Israeli environmental groups slammed a government move Sunday to scrap a tax on single-use tableware that aimed to reduce pollution from disposable plastic products.

Prime Minister Benjamin Netanyahu's month-old government abolished the tax, arguing it had fuelled Israel's cost-of-living crisis and impacted especially ultra-Orthodox communities.

The decision was labelled "shameful" by environmental group Zalul which works to protect Israel's seas and rivers from threats including pollution with garbage and harmful microplastics.

"The decision is trying to take us backwards as the world is moving in the direction of reducing the use of disposables," its chief executive Mor Gilboa told AFP.

The tax, introduced by the previous government under centrist premier Yair Lapid, from late 2021 imposed an 11 shekel ($3.20) tax per kilogramme of plastic cups, plates and other tableware.

The tax was 3.3 shekels per kilo of disposable paper tableware containing plastic.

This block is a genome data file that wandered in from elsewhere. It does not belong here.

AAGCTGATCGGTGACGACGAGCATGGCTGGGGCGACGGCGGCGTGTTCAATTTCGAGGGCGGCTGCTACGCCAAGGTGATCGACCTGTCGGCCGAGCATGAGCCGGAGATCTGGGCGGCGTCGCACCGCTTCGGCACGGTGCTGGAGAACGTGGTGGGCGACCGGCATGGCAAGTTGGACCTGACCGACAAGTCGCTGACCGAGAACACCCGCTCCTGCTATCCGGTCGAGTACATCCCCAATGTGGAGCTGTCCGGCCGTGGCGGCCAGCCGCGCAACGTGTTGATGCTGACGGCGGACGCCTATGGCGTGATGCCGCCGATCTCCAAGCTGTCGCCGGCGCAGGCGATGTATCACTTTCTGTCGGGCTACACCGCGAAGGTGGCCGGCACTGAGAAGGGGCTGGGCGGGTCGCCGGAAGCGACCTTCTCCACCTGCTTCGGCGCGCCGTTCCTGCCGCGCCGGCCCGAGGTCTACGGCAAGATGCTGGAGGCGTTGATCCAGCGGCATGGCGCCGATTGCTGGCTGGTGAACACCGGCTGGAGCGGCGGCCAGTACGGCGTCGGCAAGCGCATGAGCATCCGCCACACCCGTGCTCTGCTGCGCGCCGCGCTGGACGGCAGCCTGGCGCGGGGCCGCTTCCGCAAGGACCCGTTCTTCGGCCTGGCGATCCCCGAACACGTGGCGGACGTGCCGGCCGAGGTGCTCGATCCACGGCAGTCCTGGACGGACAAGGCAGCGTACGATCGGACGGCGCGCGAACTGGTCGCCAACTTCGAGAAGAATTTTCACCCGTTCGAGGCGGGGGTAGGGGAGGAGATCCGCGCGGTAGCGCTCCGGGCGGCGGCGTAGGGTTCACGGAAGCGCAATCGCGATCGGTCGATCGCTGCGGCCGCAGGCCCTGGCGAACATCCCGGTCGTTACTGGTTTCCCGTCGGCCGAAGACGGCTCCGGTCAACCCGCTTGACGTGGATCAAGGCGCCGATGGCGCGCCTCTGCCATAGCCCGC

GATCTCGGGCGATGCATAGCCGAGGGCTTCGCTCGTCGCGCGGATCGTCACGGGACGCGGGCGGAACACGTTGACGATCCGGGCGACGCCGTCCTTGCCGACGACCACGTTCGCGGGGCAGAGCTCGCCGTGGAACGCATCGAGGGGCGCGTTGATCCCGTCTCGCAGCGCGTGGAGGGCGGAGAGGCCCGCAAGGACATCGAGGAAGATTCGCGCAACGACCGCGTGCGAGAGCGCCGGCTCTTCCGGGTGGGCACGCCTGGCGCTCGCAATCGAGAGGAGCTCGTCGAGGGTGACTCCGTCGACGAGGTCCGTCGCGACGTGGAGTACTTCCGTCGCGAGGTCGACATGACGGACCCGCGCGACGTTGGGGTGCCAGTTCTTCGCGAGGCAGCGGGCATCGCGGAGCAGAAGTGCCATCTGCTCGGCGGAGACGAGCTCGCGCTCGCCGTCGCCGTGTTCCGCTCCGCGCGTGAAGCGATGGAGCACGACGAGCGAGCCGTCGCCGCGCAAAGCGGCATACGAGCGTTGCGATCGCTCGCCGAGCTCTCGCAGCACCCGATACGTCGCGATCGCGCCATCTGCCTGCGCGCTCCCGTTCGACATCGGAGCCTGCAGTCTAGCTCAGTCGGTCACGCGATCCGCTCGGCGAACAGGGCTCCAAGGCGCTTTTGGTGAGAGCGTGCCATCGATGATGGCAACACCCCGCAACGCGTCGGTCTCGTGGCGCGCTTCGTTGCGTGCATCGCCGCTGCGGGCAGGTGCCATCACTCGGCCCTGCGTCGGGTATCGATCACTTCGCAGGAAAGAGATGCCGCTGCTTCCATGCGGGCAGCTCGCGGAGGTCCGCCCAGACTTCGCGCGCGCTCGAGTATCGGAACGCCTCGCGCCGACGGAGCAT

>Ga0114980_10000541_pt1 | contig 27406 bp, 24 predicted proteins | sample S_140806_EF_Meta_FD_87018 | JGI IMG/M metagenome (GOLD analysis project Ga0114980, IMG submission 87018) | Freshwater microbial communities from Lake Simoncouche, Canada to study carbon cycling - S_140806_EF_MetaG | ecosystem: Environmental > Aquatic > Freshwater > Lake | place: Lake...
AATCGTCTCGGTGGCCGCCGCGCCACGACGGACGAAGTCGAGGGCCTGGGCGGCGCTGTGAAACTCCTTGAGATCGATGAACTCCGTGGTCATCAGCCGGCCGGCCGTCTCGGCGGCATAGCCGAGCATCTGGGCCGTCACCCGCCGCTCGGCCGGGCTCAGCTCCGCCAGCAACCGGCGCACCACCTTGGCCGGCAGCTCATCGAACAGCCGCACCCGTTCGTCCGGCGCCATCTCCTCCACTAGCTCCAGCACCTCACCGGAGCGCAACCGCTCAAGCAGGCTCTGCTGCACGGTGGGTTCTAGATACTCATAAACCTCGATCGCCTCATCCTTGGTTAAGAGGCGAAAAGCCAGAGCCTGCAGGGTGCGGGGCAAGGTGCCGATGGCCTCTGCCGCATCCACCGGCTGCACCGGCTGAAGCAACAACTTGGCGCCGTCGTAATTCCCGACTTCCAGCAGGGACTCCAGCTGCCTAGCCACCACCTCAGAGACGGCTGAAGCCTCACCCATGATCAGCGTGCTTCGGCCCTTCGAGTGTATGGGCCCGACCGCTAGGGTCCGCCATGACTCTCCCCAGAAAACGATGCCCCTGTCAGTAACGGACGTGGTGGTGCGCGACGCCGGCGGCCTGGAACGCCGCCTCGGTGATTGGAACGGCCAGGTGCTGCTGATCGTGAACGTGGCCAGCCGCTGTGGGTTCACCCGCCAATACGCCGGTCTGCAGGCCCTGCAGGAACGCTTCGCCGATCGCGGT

Far-right Finance Minister Bezalel Smotrich's office announced the scrapping of the tax Sunday, in line with an election pledge.

"We promised -- and kept our word," he said in a statement. "The battle against the cost of living is shared by all."

Aryeh Deri, chairman of the Shas party which represents ultra-Orthodox Jews -- many of whom use disposables to accommodate large family gatherings -- applauded the decision.

He condemned the tax as a "symbol of the deliberate damage to the ultra-Orthodox population".


Israeli Finance Minister Bezalel Smotrich, on the left, shakes the hand of Prime Minister Benjamin Netanyahu during a press conference at the Prime Minister's office in Jerusalem on January 25, 2023 / © POOL/AFP/File

Environmental Protection Minister Idit Silman said she voted against the decision, noting the tax had cut purchases of plastic tableware by nearly 40 percent.

Hagai Levine, chairman of the Israels Association of Public Health Physicians, said the government's decision had no "justification".

"The government wants to give plastic manufacturers 30,000,000 shekels a year from our pocket, at the expense of the public's health and the environment," he wrote on Twitter.

Before the tax was imposed, Israelis on average used 7.5 kilogrammes of disposable tableware a year, compared to 1.5 kilos in the European Union, according to the Knesset's research department.

Ultra-Orthodox families used disposables three times more than the general Jewish Israeli population, according to the Knesset study.